Journalism

by Mike Masnick


Filed Under:
journalism, wikileaks



Why Are US Publications Downplaying The Significance Of Some Of Wikileaks' Leaks?

from the they-know-which-side-their-bread-is-buttered-on dept

We still can't quite figure out why the story of US contractors in Afghanistan pimping little boys to law enforcement officials doesn't seem to get nearly the sort of attention in the press that Wikileaks itself gets, even though Wikileaks is what revealed the actions by Dyncorp. In fact, some are noticing that the US press seems to be downplaying many of the revelations in the diplomatic cables that have been released so far. Karl Bode points us to an interesting report that highlights how a bunch of big name publications have tried to play down the leaks, listing out stories in Time, the NY Times, Newsweek, the Washington Post and elsewhere that all say the leaks have really only shown that US diplomats are effective at their jobs.

But then it lists out a whole bunch of things that have been found in the leaks so far (and, remember, less than 1% of the cables have actually been released), that all seem like pretty big stories, that haven't received much attention at all. Many of them do get one or two stories, and that's it. This includes multiple stories of US officials basically working to obstruct foreign governments from responding to various misdeeds by representatives of the US. There are also numerous examples of US officials disobeying agreements with other countries and believing bad intelligence. But, for whatever reason, that's just not as interesting as the story of the organization that helped reveal that information?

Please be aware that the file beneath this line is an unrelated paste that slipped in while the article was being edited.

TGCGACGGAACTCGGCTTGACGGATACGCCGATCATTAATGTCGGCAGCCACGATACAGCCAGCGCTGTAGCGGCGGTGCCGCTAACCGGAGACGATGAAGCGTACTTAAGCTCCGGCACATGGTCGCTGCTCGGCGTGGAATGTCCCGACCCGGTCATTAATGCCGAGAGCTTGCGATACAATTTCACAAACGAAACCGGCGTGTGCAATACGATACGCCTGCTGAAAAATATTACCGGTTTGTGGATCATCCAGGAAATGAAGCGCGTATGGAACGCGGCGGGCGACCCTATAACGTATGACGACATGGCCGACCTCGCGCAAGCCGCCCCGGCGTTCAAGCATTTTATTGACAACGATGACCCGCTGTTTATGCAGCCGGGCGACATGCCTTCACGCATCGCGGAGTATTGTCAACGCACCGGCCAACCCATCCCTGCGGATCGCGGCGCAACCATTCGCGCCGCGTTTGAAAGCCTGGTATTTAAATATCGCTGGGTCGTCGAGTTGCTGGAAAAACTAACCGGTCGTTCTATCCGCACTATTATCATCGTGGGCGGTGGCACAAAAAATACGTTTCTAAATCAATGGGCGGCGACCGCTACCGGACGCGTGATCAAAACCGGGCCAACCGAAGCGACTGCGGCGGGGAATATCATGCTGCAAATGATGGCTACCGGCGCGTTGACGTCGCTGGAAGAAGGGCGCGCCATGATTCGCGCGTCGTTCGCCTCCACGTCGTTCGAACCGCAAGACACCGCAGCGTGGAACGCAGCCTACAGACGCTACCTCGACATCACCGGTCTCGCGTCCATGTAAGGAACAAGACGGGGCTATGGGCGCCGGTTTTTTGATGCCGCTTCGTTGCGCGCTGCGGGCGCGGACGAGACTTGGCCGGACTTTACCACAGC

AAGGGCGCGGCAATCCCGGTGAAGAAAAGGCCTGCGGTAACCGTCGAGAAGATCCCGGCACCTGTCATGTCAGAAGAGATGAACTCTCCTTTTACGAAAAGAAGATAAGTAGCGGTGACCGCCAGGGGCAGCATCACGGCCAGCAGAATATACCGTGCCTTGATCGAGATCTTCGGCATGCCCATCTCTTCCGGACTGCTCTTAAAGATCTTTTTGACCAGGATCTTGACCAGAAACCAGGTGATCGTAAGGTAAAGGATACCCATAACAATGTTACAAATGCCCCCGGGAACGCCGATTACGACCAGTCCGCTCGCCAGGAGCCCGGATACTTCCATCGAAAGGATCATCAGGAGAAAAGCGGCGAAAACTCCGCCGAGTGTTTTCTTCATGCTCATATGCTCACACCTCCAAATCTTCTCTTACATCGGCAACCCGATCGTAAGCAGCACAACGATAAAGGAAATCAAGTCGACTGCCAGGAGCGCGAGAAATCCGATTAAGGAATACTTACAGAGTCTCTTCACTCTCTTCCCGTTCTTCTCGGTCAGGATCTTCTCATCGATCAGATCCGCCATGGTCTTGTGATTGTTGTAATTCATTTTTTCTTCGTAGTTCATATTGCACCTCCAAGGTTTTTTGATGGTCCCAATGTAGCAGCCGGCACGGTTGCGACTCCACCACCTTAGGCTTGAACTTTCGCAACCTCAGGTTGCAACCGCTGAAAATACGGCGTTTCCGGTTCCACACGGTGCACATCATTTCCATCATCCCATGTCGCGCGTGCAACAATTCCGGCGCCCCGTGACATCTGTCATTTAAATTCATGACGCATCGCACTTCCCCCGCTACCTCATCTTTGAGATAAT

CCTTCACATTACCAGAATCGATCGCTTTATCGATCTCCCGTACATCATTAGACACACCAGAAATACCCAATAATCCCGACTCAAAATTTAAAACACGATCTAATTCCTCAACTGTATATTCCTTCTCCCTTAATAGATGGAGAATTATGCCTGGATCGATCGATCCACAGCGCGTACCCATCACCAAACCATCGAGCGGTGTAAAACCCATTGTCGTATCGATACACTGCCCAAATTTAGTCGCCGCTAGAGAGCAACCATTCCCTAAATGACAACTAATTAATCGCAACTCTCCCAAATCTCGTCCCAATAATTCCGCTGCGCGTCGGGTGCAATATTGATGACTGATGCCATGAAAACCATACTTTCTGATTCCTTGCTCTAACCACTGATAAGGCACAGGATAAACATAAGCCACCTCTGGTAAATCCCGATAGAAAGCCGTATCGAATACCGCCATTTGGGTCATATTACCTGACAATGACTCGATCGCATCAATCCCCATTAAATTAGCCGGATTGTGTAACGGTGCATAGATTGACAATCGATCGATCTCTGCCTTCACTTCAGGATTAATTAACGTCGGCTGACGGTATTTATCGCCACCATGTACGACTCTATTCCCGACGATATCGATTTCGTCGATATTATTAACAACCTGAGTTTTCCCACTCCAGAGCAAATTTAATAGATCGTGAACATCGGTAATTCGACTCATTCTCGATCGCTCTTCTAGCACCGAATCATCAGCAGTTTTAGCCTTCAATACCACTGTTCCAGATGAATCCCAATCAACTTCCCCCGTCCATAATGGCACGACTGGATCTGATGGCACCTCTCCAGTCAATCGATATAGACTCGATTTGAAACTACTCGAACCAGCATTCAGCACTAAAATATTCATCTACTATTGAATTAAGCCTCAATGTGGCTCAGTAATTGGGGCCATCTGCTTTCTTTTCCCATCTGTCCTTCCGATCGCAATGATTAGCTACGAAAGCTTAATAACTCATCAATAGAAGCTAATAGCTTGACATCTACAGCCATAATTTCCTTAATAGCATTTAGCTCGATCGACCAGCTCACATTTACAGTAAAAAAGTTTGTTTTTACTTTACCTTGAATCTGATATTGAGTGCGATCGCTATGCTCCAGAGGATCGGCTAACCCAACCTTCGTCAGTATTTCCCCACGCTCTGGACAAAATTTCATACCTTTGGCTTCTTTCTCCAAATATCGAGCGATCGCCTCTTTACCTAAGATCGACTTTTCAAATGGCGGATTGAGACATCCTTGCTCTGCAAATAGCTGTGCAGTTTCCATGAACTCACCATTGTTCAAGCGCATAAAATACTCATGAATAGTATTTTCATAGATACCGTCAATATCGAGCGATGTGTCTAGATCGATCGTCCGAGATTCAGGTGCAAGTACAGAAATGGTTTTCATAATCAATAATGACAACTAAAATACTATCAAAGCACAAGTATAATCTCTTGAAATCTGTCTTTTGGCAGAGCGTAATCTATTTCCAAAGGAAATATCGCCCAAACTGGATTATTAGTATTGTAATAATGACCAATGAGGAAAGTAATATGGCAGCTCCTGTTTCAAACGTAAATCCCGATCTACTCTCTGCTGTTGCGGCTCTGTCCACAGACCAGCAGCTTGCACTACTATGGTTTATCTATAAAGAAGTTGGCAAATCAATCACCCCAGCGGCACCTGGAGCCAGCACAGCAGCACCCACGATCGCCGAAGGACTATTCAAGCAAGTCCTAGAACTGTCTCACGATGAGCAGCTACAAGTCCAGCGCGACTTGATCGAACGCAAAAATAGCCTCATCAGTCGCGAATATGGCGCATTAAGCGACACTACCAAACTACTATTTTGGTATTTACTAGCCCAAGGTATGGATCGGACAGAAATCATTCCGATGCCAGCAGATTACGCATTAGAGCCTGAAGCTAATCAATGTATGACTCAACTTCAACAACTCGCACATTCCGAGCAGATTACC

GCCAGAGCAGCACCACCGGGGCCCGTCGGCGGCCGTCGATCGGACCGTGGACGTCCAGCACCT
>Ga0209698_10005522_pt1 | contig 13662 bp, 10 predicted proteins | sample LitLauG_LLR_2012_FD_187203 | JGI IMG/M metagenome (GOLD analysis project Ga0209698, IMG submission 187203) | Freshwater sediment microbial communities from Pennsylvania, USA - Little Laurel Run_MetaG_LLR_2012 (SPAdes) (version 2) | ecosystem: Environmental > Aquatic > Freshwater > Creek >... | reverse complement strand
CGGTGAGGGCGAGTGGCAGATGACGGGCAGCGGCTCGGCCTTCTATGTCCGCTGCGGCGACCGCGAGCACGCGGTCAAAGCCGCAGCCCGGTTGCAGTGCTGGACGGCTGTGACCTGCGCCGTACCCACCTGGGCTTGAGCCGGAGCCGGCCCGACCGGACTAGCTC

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  1. identicon
    Andrew D. Todd, 21 Dec 2010 @ 8:10am

    It is Happening in Europe.

    Here is Nat Hentoff's account of the publication of the Pentagon Papers. When the New York Times got cold feet, some reporters leaked the material, or enough of it, to the Village Voice, and that forced the New York Times into action. The Village Voice was smaller and scrappier than the Times, and could take greater risks.

    Nat Hentoff, Village Voice, "The Enemy Within," , Jan 16 2007

    http://www.villagevoice.com/2007-01-16/news/the-enemy-within/

    Now, of course, matters are somewhat different. Apart from WikiLeaks itself, and its mirror sites, the main publication outlets are European newspapers, most notably the London Guardian. Or possibly it is just that the London Guardian is in English. That's not surprising-- the main weight of the WikiLeaks revelations seems to be the extent to which the United States Government is trying to treat Europe as a colony, exploiting Europe's disunity. This kind of conflict, of course, goes back to J. Servan-Schreiber's _Le Defi Americaine_ (1967), published during the previous American colonial war-- Vietnam.

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